Anthony Burgess knew what he liked and why he liked it, which is a lot more than I can say about some of today's supposed critics so quick with clichés, but slow on real insight. Burgess' selections are often whimsical, perhaps sentimental a few times too, as when he picks Goldfinger (1959) by Ian Fleming or Bomber (1970) by Len Deighton, for inclusion among such literary luminaries as Vladimir Nabokov and Iris Murdoch, but he admits as much, and offers sound rationale for why he'd intermingle lightweight adventure thrillers with serious literature. I happen to like the surprising mix, and wish other critics would be just as quick to meld works of genre with literature in similar fashion, much like FM radio did in its heyday, back before the mega-conglomerates seized control of the airwaves, and you could hear the delicate sitar strumming of a Ravi Shankar one minute followed by the head bashing of Black Sabbath the next.
Before I read 99 Novels: The Best in English since 1939, I'd never heard of so many of the wonderful writers Burgess included, and have since heeded his advice and "discovered" their work for myself, and so owe the late great Anthony Burgess a deep debt of gratitude. Thank you, Sir Anthony! I might add that if A Clockwork Orange is your only reading experience with Burgess, do know he was as creative a critic as he was that iconic and innovative novelist.
Thanks to Burgess, I've "discovered" C.P. Snow (Strangers and Brothers, a twelve novel sequence, 1940-70); Olivia Manning (The Balkans Trilogy, 1960-65); Angus Wilson (not just his largely forgotten novels, but his criticism too, especially the introduction to Zola he published in 1952 when Zola wasn't even in fashion in Britain); and hope to one day yet "discover" the nearly completely unknown writer, Henry Williamson, and his fifteen volume opus, A Chronicle of Ancient Sunlight, (1951-1969) -- very pricey to obtain; and hope to find Ivy Compton-Burnett too, whom I've heard lots of good stuff about in LibraryThing as well. God, I could go on foaming at the keyboard forever: Paul Scott, Alexander Theroux, Henry Green, Muriel Spark, but I'll stop.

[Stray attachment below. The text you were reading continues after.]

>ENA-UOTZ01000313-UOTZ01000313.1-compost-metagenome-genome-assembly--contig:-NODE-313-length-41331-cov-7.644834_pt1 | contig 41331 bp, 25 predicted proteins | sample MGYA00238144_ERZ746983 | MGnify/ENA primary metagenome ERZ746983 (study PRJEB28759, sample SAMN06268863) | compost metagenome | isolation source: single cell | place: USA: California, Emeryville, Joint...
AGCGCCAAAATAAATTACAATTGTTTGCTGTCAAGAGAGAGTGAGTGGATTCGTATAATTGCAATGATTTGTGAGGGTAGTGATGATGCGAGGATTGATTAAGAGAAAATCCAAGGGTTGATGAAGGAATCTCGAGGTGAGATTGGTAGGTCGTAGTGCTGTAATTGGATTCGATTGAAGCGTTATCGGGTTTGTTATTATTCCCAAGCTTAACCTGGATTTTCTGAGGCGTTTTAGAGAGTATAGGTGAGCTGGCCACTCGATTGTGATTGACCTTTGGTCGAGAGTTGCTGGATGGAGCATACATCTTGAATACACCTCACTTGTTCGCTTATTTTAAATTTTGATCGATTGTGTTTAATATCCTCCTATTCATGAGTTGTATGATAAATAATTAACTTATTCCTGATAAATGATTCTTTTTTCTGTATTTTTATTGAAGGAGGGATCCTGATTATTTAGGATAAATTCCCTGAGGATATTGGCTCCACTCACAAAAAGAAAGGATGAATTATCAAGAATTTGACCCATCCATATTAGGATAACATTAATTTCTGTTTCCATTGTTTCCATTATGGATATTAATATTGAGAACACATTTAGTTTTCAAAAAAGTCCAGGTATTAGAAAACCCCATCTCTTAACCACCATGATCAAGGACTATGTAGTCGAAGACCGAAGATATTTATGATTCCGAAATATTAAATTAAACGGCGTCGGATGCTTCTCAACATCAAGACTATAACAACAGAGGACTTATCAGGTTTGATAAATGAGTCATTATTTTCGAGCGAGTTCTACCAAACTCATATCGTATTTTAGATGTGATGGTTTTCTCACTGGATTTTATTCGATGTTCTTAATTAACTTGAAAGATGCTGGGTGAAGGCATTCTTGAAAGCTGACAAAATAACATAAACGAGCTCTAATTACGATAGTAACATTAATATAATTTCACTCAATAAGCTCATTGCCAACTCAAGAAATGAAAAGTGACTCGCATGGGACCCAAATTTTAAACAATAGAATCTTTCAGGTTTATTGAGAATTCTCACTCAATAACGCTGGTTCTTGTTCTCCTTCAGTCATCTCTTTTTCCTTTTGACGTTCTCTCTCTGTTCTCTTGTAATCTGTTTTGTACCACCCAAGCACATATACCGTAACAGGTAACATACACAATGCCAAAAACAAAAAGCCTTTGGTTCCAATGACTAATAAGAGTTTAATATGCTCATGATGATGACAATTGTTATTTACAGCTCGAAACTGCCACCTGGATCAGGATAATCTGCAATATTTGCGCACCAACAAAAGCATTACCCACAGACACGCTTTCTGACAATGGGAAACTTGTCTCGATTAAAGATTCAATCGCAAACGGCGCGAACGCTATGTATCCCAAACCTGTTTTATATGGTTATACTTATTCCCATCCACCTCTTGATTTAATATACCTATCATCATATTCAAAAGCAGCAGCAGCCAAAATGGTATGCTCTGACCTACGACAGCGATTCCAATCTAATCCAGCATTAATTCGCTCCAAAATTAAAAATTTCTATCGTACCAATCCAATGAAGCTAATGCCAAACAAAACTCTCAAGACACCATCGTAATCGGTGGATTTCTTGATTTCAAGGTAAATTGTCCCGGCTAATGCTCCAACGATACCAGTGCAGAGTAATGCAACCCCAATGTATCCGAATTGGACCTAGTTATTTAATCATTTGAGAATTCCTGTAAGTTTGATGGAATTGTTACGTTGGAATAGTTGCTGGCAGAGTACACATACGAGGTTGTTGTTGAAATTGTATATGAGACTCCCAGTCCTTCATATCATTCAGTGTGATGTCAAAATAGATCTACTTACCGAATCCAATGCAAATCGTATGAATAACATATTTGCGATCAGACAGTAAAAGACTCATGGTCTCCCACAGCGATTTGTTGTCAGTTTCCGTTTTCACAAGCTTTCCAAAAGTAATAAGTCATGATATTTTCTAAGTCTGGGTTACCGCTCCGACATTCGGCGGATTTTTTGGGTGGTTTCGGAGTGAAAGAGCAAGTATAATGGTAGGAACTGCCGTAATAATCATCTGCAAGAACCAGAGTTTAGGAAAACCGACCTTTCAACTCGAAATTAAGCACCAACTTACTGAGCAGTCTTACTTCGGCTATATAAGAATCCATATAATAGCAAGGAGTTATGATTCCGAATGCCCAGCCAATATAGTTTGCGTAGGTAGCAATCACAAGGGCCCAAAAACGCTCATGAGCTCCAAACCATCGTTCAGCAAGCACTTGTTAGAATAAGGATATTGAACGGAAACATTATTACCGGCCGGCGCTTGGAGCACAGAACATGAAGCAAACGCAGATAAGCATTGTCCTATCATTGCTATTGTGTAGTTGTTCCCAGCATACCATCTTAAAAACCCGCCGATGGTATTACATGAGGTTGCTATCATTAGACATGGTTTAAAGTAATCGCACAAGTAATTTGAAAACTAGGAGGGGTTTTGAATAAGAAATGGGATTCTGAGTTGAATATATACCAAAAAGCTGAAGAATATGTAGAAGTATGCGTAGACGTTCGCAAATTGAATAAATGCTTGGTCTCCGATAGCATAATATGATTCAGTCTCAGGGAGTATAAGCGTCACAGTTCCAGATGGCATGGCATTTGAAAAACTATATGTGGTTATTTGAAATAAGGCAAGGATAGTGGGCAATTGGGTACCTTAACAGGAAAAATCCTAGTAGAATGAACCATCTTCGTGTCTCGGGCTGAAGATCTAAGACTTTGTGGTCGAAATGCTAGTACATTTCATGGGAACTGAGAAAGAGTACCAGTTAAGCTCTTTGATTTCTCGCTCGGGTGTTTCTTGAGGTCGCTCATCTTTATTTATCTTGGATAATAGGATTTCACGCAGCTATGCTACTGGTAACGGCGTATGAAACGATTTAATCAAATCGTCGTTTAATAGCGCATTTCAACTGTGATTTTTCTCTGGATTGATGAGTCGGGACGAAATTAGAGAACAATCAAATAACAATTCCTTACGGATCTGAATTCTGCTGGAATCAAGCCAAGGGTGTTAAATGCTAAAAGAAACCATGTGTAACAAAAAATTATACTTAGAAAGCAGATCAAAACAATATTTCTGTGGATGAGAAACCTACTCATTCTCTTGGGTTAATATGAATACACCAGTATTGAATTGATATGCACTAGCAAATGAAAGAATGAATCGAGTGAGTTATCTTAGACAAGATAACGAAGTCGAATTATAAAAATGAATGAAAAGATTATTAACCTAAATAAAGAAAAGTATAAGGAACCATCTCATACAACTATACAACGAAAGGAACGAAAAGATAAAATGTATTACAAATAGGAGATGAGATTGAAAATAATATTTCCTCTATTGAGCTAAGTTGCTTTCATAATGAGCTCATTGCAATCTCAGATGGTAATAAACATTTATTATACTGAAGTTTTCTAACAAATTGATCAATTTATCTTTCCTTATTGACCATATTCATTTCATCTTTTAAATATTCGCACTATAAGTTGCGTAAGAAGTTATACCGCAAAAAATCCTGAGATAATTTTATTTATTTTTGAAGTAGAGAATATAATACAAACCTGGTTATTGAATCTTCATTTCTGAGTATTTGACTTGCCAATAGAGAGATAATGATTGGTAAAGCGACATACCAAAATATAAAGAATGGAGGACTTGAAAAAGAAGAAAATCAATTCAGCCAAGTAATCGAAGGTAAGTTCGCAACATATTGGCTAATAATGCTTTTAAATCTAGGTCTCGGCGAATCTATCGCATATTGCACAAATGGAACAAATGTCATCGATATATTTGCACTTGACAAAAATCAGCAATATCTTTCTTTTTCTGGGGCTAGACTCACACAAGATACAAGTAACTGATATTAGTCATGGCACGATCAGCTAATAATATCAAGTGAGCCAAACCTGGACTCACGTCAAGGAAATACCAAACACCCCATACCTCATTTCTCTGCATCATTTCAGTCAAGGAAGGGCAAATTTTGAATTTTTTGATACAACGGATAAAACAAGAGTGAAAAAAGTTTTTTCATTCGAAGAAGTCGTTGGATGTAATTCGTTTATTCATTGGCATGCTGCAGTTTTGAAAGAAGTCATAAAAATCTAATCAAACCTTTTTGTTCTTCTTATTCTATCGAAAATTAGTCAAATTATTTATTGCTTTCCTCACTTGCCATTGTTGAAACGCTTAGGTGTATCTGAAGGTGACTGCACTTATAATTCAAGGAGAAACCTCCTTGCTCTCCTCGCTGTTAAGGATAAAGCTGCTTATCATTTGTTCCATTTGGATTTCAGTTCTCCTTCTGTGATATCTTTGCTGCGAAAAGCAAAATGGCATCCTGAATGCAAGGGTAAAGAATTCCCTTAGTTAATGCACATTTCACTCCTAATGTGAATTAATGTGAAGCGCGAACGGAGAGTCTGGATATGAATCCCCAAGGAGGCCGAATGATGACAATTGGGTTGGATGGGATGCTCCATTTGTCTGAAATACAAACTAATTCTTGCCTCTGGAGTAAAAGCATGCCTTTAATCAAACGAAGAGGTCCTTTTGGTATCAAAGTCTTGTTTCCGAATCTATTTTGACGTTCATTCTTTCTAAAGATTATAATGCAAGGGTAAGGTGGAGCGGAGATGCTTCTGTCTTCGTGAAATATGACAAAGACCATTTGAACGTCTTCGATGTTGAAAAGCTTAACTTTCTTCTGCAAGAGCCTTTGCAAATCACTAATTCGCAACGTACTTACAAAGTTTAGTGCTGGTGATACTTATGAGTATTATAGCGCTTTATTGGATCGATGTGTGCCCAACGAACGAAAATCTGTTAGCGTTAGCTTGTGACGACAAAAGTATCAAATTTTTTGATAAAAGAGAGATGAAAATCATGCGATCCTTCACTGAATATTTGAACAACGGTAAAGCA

For those interested in reading a complete itemization of the books listed in Burgess' 99 Novels: The Best in English since 1939, and an accompanying discussion on nearly all of the books included, go here.
I think I want this book! I love your analogy to non-corporate radio, too.ReplyDelete
Thank you, Marie! It's a great book by a great writer who wrote A LOT more than A Clockwork Orange (not that I'm denigrating that novel, just hopefully helping expand Burgess awareness).ReplyDelete